Memoirs of an Oreo

When people ask me what my dessert of choice is, I will never tell anyone “cookies.” Cookies are nice, of course, but I am much more of a cake and ice cream gal, with a special love for sweet potato pie. Desserts are usually sweet and have little to no nutritional value, and they’re usually eaten at the end of the day to pick someone up. When I think of cookies, I think of the burnt bottoms you get if you ever so slightly over cook them, or the hardness they gain after cooling. Now, I know all cookies are not like that, and I have appreciated a few in my very short time on this earth. But the cookie that has come to my mind today is one of the most favorite cookies on the planet: Oreos. Oreos are the cookies that have crème separating two chocolate cookie rounds, they come in many different flavors, and they’re vegan. Many recipes claim to get the same taste via the homemade method, but few succeed. These cookies are so often associated with good times and happiness. For me and for many others like me, the Oreo symbolizes much more than junk food or dessert. It symbolizes who I am in this world, and how people see me.

Growing up, my family was never rich, but we were rather well off. My siblings and I had everything that we wanted, my mom would always be on Ebay looking for more. We were comfortable, and even owned our own two story house in a “good” neighborhood for a few years. As a result, I was not exposed to many people of color until the second semester of my eighth grade year. I grew up going to a predominantly white elementary and middle school, and didn’t think otherwise. In fact, I thought all schools were the same, the diversity of the people and all. But of course, as I got older, I learned otherwise.

Something to understand about me is that I have a light complexion. I get a very nice tan in the summer months, but otherwise I fit into the “high yella” category of blackness. I was the lightest out of my entire immediate family, and I was often teased and called the “white sheep” of the family. But of course I never took it as anything more than jokes, because my parents taught us that all complexions were to be celebrated, something I also learned later was not universal.

Being light-skinned, I’ve gotten people throughout the years asked me if one of my parents are white, or what whiteness am I mixed with. As a child I didn’t really think anything of it. Both my parents were black, and when I was younger, I didn’t understand the concept of being multi-racial. As far as I was concerned, I was black.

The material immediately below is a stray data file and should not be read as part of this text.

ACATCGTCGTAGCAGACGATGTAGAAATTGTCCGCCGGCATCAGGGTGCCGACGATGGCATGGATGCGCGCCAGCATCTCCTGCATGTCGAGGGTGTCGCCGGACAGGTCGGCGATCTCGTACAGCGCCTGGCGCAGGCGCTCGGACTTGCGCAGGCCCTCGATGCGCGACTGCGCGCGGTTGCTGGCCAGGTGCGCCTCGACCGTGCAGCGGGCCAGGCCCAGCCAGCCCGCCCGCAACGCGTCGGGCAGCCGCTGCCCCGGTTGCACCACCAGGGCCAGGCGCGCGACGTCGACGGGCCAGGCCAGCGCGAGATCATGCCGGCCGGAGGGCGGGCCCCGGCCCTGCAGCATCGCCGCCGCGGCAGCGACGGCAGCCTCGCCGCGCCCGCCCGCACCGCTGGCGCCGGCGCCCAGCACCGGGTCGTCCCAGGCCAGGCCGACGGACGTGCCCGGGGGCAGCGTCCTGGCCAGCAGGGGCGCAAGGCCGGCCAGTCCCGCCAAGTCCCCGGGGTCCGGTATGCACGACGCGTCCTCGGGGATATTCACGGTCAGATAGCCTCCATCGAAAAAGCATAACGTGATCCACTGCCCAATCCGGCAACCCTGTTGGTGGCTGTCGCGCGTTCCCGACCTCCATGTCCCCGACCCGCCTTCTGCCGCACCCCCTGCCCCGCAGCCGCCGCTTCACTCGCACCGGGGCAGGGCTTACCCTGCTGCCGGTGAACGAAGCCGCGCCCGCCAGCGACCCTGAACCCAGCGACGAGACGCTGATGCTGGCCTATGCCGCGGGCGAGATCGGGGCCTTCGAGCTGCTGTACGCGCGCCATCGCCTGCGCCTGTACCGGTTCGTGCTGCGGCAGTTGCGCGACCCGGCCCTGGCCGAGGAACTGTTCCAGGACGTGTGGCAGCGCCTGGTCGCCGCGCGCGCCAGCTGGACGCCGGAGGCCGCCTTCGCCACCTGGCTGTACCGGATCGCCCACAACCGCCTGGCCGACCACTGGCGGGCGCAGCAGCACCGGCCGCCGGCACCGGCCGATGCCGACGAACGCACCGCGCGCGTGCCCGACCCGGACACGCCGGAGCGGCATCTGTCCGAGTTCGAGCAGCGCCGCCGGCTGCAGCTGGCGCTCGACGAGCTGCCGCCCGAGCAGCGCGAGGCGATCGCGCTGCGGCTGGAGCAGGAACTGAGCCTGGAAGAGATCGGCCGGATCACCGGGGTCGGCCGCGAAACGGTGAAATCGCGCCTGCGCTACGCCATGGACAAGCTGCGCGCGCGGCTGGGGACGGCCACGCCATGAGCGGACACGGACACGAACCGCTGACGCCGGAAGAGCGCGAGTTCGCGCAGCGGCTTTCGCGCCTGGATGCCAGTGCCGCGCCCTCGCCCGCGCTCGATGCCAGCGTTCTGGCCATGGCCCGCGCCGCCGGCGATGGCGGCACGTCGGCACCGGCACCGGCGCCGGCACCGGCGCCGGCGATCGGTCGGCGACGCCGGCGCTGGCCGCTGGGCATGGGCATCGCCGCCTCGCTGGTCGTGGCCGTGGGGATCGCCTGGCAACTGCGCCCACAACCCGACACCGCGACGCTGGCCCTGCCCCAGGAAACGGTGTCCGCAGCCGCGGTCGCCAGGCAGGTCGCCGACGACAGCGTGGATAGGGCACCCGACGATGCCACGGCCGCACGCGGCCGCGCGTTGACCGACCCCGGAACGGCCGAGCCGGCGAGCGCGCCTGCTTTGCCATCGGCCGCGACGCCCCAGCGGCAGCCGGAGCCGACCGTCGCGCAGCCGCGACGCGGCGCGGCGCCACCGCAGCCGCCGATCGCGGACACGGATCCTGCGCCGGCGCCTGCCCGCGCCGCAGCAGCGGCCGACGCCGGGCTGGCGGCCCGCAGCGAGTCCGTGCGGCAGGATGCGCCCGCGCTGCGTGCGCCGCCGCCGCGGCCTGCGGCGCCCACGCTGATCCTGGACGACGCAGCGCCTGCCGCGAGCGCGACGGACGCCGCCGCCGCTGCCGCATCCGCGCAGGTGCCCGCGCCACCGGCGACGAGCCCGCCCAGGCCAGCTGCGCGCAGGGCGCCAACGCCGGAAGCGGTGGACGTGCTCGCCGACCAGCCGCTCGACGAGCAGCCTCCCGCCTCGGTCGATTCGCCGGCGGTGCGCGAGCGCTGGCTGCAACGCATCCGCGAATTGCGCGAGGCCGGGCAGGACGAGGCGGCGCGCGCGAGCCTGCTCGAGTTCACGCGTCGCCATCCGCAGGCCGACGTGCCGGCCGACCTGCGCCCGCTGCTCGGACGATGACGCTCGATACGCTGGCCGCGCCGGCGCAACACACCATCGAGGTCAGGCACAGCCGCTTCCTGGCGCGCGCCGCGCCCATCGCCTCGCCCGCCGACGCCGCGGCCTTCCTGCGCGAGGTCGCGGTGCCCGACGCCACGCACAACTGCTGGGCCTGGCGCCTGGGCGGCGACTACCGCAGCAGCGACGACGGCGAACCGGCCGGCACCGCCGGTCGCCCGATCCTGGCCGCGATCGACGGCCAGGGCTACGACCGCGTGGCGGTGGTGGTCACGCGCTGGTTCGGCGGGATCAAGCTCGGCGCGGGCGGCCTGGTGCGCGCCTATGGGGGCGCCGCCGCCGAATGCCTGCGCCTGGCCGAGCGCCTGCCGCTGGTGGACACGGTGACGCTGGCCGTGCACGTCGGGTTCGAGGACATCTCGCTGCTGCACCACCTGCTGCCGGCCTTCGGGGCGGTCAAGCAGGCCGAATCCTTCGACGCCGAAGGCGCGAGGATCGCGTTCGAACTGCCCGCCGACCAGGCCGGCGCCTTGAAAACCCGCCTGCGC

I grew up alongside the same people for years, and I always found myself attempting to fit in, as if I was still that brand new first grader. I was a floater, having had my hand with the “popular” kids and getting tired of them really quickly. I always liked to consider myself different, and I never could quite keep up with trends anyway. I could definitely say that was a nerd and proud of it: I was part of the gifted and talented program, on the tract to doing “better” than some of my classmates.

Growing up in this environment was a challenge. I can’t compare it to anything else, because I have no other experiences of being a young child and going to school. I often found people telling me “I don’t consider you as black” or “It doesn’t matter what your race is.” While celebrating their culture with no issue. I always felt uncomfortable when it came to the few black studies we had, because students would often turn to me or one of the other few black students in the class for explanation, as if we could explain our whole race. It was really daunting.

When we hung around black students outside of school, I heard “You act white,” or “You’re too white.” I never quite could fit into any particular niche. As I once told my dad, I was to black to be white and too white to be black. It was a difficult balance to find, and I often felt like I was falling.

One thing I heard from people of all races that I will always remember is “You’re an Oreo.” An Oreo, a cookie. A cookie that was white on the inside and black on the out. It often left me wondering why couldn’t I be black on the inside too. Why did my education and the way I conducted myself associated me with whiteness rather than blackness.. I felt more out of place than anything.

Being an Oreo has taught me that being black is beauty, and that I shouldn’t allow someone to put me into a race box just because they’re uncomfortable. I am black, I will always be black, and I will always be proud to be educated and black. I have the privilege to do things that would have gotten my ancestors killed years ago. Blackness isn’t less than anyone else. Being ashamed about my blackness and my education is a waste of time, because there are so many black people who are educated. I will not be defined by a stereotype of blackness as negative.

With all that being said, though, I will never eat another Oreo again.


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